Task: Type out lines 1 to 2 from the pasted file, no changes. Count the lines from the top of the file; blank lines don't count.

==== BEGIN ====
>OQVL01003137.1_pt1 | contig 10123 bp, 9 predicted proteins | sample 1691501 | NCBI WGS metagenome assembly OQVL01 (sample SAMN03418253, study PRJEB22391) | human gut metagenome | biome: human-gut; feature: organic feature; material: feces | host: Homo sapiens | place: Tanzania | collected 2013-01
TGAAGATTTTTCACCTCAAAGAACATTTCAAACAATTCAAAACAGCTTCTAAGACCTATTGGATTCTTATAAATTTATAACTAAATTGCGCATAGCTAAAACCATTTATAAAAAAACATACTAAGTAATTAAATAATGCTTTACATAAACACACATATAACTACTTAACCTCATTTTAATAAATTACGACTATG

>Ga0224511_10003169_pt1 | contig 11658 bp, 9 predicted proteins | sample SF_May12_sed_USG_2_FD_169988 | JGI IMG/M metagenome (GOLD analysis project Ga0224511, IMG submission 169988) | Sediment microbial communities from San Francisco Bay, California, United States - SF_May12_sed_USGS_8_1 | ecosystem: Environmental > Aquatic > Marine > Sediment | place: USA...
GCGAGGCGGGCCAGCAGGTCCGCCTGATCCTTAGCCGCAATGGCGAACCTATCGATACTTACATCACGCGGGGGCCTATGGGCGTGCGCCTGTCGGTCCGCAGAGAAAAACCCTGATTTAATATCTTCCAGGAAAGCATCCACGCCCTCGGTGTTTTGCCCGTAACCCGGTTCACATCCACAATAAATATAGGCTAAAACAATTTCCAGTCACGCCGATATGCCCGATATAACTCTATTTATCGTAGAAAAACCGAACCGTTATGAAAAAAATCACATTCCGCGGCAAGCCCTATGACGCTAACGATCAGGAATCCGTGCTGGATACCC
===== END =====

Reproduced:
>OQVL01003137.1_pt1 | contig 10123 bp, 9 predicted proteins | sample 1691501 | NCBI WGS metagenome assembly OQVL01 (sample SAMN03418253, study PRJEB22391) | human gut metagenome | biome: human-gut; feature: organic feature; material: feces | host: Homo sapiens | place: Tanzania | collected 2013-01
TGAAGATTTTTCACCTCAAAGAACATTTCAAACAATTCAAAACAGCTTCTAAGACCTATTGGATTCTTATAAATTTATAACTAAATTGCGCATAGCTAAAACCATTTATAAAAAAACATACTAAGTAATTAAATAATGCTTTACATAAACACACATATAACTACTTAACCTCATTTTAATAAATTACGACTATG